"Is that your father?" (pointing to a framed portrait of Stephen Sondheim) --Memorable line from an otherwise forgettable film about theater nerds (2003's Camp)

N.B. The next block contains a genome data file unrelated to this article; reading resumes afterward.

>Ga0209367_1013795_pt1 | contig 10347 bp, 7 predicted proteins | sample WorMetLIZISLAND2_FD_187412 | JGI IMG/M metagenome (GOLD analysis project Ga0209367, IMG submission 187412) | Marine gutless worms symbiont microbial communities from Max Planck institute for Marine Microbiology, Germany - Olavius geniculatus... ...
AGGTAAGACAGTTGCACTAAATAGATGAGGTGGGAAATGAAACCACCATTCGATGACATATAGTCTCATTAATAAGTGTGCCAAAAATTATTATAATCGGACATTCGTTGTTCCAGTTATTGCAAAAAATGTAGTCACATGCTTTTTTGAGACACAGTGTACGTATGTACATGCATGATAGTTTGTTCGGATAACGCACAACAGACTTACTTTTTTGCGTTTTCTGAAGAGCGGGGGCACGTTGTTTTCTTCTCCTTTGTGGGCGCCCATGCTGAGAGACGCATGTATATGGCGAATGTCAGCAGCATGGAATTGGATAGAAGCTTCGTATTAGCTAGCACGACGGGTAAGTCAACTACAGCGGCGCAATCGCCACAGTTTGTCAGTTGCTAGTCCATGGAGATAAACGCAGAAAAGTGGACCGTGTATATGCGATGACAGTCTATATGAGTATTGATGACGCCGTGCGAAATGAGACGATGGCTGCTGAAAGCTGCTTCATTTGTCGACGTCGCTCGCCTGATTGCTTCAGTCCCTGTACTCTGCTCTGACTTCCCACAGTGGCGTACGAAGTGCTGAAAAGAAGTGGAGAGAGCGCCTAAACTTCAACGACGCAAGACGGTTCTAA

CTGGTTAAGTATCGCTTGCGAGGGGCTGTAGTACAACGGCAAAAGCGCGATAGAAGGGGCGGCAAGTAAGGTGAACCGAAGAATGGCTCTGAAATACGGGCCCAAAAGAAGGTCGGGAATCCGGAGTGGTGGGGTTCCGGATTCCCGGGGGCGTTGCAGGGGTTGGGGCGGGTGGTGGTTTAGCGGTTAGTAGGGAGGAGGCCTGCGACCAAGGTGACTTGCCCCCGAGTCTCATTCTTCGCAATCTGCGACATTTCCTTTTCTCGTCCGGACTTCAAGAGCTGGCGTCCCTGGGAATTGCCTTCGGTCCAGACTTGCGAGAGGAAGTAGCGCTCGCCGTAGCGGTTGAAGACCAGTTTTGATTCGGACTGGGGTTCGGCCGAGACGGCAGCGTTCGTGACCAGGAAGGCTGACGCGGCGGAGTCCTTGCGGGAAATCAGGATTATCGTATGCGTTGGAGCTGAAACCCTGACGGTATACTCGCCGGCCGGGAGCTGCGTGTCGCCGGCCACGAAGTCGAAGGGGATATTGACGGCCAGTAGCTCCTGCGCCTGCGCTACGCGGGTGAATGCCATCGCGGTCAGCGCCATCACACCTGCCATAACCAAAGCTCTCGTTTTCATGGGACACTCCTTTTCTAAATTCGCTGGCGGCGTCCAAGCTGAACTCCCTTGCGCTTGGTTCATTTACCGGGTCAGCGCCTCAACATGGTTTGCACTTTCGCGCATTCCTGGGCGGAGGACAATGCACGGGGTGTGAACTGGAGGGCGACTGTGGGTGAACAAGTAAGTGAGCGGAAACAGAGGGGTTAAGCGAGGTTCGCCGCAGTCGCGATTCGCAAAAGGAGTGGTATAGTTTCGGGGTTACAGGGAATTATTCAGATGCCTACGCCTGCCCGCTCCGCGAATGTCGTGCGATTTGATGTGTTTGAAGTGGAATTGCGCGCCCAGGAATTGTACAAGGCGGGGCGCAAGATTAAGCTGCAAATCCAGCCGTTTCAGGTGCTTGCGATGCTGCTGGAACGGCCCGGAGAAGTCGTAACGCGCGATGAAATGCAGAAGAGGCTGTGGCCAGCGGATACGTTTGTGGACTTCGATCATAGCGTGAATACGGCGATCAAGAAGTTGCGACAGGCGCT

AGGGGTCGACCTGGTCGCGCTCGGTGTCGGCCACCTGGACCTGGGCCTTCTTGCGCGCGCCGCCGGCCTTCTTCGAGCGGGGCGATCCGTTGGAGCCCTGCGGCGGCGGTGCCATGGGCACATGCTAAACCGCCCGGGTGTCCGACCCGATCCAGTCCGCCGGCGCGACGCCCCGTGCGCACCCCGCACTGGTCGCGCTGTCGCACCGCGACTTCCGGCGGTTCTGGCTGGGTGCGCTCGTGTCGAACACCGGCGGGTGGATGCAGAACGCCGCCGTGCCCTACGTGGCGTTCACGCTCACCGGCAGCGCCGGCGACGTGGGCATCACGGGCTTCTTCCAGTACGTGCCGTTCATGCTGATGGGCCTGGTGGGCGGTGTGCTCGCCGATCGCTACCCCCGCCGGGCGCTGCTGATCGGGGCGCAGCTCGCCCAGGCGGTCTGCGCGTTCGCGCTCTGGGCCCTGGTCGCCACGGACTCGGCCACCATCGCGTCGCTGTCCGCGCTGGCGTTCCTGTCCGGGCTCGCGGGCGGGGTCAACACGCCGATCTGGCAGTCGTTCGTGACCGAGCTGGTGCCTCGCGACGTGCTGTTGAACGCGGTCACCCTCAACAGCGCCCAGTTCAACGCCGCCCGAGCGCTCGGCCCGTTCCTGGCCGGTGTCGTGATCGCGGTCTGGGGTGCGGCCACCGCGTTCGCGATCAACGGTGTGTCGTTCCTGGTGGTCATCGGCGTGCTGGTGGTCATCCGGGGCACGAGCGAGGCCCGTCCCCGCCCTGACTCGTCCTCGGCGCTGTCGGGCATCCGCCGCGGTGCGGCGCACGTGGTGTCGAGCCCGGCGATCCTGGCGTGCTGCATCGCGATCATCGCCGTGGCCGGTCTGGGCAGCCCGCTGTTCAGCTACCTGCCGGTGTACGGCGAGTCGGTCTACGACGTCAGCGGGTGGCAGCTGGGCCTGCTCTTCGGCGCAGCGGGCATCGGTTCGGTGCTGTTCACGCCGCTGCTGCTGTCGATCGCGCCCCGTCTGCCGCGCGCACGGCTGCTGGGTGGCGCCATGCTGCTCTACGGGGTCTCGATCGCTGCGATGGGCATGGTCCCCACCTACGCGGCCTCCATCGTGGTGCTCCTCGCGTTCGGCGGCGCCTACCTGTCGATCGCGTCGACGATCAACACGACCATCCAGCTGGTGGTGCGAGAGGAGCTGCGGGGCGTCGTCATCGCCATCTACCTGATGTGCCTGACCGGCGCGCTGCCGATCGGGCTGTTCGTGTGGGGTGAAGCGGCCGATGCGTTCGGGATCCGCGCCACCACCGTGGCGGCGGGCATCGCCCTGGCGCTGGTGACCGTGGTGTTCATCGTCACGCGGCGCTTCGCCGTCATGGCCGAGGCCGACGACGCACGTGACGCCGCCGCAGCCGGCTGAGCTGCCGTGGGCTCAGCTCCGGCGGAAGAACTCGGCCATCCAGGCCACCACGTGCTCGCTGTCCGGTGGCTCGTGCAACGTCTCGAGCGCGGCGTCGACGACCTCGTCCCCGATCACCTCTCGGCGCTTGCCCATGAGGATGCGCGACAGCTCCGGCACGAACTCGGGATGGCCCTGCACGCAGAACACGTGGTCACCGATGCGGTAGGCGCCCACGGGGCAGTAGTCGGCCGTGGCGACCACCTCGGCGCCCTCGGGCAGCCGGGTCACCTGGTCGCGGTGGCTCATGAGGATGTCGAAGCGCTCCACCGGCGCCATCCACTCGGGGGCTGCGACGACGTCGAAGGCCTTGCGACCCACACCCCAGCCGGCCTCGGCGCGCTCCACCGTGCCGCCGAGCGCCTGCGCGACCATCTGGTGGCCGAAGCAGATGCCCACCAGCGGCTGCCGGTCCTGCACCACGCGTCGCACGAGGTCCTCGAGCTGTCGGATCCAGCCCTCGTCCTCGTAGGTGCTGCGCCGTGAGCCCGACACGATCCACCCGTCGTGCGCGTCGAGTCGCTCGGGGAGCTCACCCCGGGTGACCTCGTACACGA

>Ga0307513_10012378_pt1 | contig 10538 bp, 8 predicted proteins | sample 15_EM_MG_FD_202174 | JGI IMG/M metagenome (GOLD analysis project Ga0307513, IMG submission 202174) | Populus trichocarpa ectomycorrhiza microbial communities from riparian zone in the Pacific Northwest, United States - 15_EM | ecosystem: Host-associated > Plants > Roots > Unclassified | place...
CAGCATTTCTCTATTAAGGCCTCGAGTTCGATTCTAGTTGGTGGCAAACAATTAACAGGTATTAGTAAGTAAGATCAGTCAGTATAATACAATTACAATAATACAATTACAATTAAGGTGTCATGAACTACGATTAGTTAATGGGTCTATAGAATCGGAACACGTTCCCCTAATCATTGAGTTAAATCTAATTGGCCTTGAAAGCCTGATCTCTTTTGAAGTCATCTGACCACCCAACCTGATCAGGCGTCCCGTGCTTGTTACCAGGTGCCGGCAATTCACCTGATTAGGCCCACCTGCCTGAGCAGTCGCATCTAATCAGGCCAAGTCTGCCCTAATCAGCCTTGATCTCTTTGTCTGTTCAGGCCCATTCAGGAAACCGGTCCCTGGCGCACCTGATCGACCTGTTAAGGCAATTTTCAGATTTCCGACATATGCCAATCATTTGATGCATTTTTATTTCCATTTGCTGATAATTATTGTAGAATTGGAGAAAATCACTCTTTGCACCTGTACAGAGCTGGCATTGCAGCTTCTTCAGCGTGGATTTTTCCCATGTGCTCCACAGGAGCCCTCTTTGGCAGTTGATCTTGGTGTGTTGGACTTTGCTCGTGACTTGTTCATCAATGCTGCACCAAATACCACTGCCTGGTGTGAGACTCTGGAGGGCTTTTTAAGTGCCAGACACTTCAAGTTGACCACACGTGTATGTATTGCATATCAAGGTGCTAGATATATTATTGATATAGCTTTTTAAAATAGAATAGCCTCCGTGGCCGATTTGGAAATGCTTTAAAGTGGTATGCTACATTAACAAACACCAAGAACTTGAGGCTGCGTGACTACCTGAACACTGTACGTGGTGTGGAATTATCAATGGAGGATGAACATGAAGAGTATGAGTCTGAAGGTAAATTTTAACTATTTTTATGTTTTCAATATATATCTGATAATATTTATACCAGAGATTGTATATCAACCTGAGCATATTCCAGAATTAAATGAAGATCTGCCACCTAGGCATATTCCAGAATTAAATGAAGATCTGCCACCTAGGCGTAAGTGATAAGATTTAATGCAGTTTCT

Saw Company tonight at the Barrymore. My fourth official on-Broadway viewing of a Sondheim. Not as powerful as seeing Sweeney Todd last year, but definitely a close second in terms of overall thespian-induced smiles. Like a lot of his work, it's a revue at heart, a combination of amazing songs on a common theme. I was pretty familiar with all the music, having listened to the soundtrack from the '95 revival with Veanne Cox in the role of Amy ("Not Getting Married Today") -- for whatever reason it's her I remember from the cast, maybe because she was in You've Got Mail and I've since seen her live, in The Wooden Breeks. The production is a first cousin to John Doyle's Sweeney in that the actors double as the musicians, carrying around various instruments, alternating between playing and singing. Once again, they do a good job of blending into the action, and it rarely feels forced. There are even some neat flourishes where the instruments are written to hit the grace notes normally reserved for the voices (like the trio of saxophones played by Robert's love interests in "Drive a Person Crazy"). And there's some fun choreography during "Side by Side by Side" where Robert -- played by Raul Esparza, who has a really great voice and cool stage presence, I now know -- appears to be drunkenly presiding over a marching band and then a carillon made up of his married friends. In terms of costumes, I really enjoyed Amy's black wedding dress, which works both as a comment on her character's marquee song and also blends in wonderfully with the style of clothes (variations on black) worn by the rest of the cast. There didn't seem to be any overt attempt to update the 1970 musical and at the same time no overt attempt to cover up its original references, unless I'm missing something, having never seen a staged production before. So much about love, marriage and New York hasn't really changed all that much in the past 36 years. And the comment about "Doesn't anybody smoke anymore?" still seems apt and funny. Definitely worth seeing as a New Yorker and/or Sondheim fan.